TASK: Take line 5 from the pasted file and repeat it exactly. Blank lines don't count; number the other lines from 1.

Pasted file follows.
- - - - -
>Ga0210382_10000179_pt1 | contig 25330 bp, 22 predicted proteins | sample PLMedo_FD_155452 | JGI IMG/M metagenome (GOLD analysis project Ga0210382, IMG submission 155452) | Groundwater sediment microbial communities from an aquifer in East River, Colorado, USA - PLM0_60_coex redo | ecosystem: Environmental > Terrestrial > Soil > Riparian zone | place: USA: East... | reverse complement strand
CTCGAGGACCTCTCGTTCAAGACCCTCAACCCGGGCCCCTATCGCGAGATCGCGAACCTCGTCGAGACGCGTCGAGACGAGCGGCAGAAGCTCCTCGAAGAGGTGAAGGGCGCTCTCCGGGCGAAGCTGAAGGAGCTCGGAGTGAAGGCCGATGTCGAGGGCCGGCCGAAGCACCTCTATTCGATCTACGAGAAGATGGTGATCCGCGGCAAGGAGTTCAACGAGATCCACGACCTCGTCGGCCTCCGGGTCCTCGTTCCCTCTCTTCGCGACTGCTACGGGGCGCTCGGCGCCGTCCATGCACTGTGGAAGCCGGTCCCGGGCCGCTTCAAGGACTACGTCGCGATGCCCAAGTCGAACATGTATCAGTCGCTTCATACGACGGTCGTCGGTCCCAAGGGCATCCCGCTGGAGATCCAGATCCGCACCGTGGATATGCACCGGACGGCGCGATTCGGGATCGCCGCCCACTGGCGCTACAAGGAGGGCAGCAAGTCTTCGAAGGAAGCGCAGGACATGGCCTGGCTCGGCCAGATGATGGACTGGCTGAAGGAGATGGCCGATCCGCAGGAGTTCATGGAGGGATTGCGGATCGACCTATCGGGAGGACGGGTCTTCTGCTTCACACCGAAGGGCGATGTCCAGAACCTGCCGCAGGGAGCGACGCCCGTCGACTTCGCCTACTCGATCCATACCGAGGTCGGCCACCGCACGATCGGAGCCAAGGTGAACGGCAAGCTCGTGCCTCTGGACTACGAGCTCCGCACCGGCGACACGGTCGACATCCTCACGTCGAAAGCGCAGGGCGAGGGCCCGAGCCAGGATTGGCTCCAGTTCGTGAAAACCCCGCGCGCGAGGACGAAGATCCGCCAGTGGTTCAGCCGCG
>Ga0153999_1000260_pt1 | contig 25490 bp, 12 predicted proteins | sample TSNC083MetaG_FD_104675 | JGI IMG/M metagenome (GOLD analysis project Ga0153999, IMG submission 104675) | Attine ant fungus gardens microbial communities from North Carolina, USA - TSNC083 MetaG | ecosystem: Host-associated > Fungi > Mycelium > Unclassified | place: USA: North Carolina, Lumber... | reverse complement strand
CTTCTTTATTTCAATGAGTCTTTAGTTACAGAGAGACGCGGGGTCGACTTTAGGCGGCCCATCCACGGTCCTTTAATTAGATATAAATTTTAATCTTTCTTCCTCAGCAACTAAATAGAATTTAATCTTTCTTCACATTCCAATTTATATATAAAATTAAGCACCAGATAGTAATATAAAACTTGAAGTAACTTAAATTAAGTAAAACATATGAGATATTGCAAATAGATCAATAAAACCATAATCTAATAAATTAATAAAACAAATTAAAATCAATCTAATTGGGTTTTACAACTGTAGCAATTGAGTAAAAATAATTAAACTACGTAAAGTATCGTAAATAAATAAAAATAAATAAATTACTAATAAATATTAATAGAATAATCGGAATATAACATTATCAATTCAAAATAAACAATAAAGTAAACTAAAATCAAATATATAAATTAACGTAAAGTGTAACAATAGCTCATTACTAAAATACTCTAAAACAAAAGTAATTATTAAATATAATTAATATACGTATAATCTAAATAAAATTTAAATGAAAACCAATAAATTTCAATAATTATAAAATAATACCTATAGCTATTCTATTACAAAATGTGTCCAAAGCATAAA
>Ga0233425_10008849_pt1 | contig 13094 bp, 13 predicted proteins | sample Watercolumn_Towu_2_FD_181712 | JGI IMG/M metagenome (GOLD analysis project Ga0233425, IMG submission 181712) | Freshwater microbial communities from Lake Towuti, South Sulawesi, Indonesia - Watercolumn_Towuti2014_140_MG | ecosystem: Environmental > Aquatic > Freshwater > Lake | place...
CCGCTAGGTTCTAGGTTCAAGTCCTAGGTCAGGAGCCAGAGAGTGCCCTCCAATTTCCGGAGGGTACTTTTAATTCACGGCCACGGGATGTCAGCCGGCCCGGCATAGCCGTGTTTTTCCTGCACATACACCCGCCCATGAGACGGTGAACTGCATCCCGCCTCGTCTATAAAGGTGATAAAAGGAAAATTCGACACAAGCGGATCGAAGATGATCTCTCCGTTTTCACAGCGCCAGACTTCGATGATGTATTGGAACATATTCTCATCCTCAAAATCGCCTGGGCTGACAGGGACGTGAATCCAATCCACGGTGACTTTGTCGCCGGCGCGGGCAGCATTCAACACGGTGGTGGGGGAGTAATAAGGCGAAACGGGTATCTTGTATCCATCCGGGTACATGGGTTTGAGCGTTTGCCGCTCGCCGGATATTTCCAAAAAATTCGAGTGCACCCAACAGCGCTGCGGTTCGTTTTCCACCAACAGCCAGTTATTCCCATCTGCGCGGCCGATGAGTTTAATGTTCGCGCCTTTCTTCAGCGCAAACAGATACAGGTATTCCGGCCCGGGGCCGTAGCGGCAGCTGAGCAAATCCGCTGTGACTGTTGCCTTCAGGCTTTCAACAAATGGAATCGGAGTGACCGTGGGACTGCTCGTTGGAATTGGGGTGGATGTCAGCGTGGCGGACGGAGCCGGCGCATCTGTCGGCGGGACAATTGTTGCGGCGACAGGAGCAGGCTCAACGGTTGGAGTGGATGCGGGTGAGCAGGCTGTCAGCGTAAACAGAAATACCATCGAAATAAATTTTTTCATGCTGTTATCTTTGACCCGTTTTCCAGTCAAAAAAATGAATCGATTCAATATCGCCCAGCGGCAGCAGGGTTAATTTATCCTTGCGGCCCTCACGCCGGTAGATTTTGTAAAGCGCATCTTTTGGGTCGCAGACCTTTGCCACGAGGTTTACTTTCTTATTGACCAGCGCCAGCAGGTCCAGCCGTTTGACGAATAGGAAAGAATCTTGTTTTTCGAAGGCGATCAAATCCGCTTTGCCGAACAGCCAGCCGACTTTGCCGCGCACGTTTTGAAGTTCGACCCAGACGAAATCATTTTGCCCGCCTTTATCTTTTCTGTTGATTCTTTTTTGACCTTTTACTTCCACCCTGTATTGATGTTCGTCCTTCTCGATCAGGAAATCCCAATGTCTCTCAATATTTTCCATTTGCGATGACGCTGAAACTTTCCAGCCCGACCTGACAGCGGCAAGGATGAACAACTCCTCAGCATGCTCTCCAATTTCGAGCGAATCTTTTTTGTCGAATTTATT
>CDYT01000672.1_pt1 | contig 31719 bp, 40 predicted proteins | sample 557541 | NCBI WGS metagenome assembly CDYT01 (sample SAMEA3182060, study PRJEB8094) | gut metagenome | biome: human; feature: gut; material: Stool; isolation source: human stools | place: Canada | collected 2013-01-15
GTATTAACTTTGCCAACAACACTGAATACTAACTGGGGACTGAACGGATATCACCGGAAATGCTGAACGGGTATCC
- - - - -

>Ga0233425_10008849_pt1 | contig 13094 bp, 13 predicted proteins | sample Watercolumn_Towu_2_FD_181712 | JGI IMG/M metagenome (GOLD analysis project Ga0233425, IMG submission 181712) | Freshwater microbial communities from Lake Towuti, South Sulawesi, Indonesia - Watercolumn_Towuti2014_140_MG | ecosystem: Environmental > Aquatic > Freshwater > Lake | place...